Lentils are an everyday affair in most households. The trick to get the maximum benefit of vegetarian protein is to have absolute thick versions and not the soupy, rasam kind of preparations. With 26% protein content, a meal of lentils during the day with some vegetables and Low GI carbs is as healthy as it gets!

Consuming too much protein can affect the filtration process and affect our kidneys, especially so if there are pre-existing kidney problems.

#4) Peanut Butter

Struggle to let go of the need to spread some butter on your toast, rotis, etc. Next time, try peanut butter. It is healthier for sure compared to the traditional butters and has more good fats! Try portion control with this one and remember this butter is there if you crave some!

Do you struggle to let go of the need to spread some butter on your toast and rotis? Next time, try peanut butter. It is healthier for sure compared to the traditional butters, contains 24% vegetarian protein and has more good fats! Try portion control with this one and remember to try this butter if you ever crave some!

Protein is the fuel that is needed for a body’s growth and maintenance. It has a role in muscle strength, in organ functioning, hair, nail and all cell growth.

#5) Walnuts and Almonds

If you do want to go the nutty route during snack times, try these healthier nuts which also contain good fats in good amounts.

Nuts are a satisfying, portable and versatile snack. They do represent a bit of a nutritional minefield however, given the amounts and types of fat they contain. If you do want to go the nutty route during snack times, try these healthier nuts which also contain good fats in good amounts in addition to 24% vegetarian protein.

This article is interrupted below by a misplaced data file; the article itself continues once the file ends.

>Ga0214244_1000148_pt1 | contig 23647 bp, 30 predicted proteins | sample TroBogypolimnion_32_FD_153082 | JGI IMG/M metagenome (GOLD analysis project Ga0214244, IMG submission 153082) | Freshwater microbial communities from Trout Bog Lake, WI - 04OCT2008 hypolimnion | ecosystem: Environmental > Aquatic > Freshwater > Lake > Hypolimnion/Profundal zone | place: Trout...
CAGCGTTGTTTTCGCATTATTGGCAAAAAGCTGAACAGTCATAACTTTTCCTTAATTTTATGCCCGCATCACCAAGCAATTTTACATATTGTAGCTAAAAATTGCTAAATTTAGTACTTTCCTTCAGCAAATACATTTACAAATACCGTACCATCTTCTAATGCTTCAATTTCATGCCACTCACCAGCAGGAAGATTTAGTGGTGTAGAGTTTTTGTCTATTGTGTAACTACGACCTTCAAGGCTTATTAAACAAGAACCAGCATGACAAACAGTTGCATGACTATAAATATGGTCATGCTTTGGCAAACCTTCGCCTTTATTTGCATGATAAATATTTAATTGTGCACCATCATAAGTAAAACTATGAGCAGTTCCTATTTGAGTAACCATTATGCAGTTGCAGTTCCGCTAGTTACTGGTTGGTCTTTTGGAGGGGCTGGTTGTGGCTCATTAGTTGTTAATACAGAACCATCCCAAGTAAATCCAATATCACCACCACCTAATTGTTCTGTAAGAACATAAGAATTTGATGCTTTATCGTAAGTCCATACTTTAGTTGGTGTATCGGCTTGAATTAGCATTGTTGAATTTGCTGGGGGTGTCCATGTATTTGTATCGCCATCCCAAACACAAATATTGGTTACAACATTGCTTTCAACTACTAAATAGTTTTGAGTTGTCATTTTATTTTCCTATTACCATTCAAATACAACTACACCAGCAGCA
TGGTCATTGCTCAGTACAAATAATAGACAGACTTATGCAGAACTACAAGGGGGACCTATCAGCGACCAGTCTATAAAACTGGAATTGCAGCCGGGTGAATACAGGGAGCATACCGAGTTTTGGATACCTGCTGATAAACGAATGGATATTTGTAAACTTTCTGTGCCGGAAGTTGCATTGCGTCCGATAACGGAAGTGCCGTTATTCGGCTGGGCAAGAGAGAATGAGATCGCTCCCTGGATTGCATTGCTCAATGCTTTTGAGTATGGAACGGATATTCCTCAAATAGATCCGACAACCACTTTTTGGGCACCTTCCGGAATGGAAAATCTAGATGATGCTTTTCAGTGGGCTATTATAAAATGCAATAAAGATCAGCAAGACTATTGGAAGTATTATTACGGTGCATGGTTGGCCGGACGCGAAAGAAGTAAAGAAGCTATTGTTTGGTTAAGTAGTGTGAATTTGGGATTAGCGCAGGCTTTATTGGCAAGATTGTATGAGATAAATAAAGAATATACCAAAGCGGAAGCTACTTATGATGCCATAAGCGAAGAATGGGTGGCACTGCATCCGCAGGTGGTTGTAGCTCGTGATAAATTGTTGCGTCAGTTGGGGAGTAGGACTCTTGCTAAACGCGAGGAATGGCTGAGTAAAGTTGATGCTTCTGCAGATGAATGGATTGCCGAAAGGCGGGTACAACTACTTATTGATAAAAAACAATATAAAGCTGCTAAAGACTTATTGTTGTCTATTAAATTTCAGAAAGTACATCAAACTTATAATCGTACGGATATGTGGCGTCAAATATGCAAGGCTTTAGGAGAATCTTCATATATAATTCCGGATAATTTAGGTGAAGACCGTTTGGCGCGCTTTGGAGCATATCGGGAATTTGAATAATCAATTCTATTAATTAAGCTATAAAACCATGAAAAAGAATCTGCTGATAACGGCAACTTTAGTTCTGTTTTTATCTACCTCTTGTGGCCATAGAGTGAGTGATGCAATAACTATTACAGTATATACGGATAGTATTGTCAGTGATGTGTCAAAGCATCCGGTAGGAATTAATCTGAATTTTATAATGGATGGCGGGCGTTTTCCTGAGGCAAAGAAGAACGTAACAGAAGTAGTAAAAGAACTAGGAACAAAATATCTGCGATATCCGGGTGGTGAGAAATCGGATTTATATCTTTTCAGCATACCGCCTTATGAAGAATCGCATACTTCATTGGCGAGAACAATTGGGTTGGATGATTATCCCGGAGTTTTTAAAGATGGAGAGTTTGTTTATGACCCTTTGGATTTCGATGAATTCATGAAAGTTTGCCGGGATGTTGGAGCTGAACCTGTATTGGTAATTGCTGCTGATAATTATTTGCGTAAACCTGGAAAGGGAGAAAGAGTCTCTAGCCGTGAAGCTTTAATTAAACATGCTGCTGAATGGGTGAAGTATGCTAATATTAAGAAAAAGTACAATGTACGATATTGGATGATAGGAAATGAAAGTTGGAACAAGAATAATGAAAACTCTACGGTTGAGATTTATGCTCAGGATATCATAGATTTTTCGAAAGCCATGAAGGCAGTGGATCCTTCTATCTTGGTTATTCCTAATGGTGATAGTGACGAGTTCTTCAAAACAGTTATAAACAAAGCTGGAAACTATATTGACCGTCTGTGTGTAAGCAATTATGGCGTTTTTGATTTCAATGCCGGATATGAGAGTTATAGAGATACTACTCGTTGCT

There are thousands of amino acids but our body only needs 22 for functioning, out of which 9 come from dietary sources.

#6) Beans & Legumes

The good ole' rajma or kidney beans is a blessing for vegetarians and can be made in a variety of ways like salads, curries, burgers, burritos etc. Rajma and other beans should be a part of your meal on most days for that protein punch!

Our good old rajma or kidney beans is a blessing for vegetarians and can be made in a variety of ways like salads, curries, burgers, burritos etc. Rajma and other beans should be a part of your meal on most days for that punch of vegetarian protein! Apart from containing between 19 to 24% protein, kidney beans are also a great source of soluble fibre!

Protein supplements should not be treated as replacements to regular dietary sources of protein. They should be consumed on the advice of a nutritionist/dietitian or physician.

#7)  Quinoa

Although, for many this may not be a local and cheap produce but Quinoa needs a special mention as this 'wondergrain' has all the 9 essential amino acids in it. A rarity!